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New trees planted as part of campaign

Posted onPosted on 2nd Feb

More than 1,500 new trees are being planted in two popular green spaces in Newark and Coddington, as part of an ongoing plan to protect, promote and enhance the district’s natural environment.

Thorpe Oaks in Coddington and Clay Lane in Newark have been prepared and landscaped, ready for the planting of oak, birch, wild cherry, field maple and horse chestnut trees.

The tree planting follows Newark and Sherwood District Council’s successful bid to the Forestry Commission’s Urban Tree Challenge Fund, which will contribute towards more nature conservation projects to tackle climate change.

In addition to the new trees, other environmental improvements are under way as part of a package of measures from the council to make the district ‘Greener’.

In January the council ran its annual Christmas tree recycling campaign. For a £5 fee, used unwanted real Christmas trees were collected by the waste management team, with the proceeds being used to pay for planting whips and saplings around the district.

More than 350 trees were collected, raising more than £1,500.

In November the council ran its annual free tree scheme, handing out nearly 1,500 trees to households as part of its strategy to protect, promote and enhance the natural environment.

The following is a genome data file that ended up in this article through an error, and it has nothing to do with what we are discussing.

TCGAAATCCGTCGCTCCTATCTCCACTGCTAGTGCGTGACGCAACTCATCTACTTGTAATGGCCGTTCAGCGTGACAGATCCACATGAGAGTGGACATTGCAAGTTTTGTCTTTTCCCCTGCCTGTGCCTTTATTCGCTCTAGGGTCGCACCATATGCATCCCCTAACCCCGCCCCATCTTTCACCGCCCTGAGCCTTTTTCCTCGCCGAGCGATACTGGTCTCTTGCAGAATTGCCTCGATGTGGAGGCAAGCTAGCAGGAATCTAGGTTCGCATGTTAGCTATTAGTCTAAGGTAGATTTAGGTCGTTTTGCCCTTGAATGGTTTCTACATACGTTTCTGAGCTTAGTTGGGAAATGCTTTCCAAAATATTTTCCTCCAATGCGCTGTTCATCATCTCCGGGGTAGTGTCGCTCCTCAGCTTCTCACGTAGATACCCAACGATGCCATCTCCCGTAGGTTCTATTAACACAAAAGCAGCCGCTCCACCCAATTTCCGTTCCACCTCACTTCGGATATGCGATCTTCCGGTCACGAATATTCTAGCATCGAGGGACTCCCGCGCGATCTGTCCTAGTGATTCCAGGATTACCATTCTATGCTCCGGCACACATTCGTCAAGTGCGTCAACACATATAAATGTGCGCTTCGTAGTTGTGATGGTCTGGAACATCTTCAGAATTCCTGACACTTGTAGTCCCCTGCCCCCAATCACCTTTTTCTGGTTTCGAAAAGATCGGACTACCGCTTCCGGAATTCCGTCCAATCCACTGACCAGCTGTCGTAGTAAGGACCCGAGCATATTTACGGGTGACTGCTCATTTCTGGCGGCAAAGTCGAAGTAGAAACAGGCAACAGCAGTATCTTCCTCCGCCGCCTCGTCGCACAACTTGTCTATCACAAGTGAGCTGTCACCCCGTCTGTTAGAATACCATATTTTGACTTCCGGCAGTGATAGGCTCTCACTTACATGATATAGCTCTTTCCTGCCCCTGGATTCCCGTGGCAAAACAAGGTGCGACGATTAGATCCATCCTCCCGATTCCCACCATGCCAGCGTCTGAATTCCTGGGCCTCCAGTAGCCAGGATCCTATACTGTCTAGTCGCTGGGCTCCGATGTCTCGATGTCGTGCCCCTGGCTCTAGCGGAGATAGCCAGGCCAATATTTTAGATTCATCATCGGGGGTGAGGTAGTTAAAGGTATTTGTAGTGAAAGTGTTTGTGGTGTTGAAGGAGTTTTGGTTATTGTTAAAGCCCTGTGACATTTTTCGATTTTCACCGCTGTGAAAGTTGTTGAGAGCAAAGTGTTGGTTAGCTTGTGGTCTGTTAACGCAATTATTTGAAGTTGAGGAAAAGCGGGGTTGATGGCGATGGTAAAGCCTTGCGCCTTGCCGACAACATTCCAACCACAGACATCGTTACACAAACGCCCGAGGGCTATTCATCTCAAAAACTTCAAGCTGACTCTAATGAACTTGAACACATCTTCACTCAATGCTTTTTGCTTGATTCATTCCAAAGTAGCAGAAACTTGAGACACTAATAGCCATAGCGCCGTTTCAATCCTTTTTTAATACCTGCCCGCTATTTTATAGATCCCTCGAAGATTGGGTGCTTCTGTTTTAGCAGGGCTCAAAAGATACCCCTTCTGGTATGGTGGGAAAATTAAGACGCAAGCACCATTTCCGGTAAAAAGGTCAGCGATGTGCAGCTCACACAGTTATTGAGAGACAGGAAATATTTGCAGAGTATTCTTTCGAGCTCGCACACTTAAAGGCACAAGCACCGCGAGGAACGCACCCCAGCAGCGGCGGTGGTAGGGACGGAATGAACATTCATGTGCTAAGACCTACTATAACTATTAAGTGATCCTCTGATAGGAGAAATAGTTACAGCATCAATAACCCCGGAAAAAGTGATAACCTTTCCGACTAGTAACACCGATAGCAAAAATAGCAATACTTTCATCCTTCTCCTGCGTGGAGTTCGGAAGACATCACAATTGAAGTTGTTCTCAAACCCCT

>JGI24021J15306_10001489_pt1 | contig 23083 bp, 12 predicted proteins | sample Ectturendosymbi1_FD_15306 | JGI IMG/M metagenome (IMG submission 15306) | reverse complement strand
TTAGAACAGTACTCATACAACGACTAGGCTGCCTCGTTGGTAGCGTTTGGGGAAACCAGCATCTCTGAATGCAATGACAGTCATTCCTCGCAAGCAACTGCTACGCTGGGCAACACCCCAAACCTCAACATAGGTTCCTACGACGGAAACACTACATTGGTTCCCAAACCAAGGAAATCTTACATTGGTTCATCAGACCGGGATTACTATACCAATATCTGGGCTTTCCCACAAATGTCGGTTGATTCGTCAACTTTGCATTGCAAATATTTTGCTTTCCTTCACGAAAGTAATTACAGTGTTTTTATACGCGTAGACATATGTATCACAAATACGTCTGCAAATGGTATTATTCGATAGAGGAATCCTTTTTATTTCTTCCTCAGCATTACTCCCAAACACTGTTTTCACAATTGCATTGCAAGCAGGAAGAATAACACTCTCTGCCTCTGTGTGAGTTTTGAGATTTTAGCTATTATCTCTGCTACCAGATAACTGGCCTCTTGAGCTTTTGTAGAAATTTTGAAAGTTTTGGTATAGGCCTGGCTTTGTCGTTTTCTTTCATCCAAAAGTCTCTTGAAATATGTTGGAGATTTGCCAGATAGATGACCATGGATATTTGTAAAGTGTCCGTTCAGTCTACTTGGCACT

By increasing the number of trees in the district, the council said it was leading the way in making communities more attractive and greener places to live and work — and was playing an active and leading role in meeting the national target of planting 11 million trees between now and 2022.

Coun David Lloyd, lLeader of the council, said: “Tree planting plays an invaluable role in supporting wildlife, capturing carbon and releasing oxygen into the environment.

“With projects such as those at Thorpe Oaks and Clay Lane, we would normally seek to engage local residents and school children with the tree planting but the pandemic means that the volunteering programme is currently suspended. Therefore, I’m hugely grateful to our parks staff, who are out in all weather conditions planting trees during the narrow window when bare-root trees are best planted and ahead of the nesting season beginning.

“These projects reflect the priorities which residents indicated in our district-wide consultations and go towards our commitment to be carbon-neutral. I am grateful also to the district councillors who have actively worked with us to bring these projects and priorities forward.”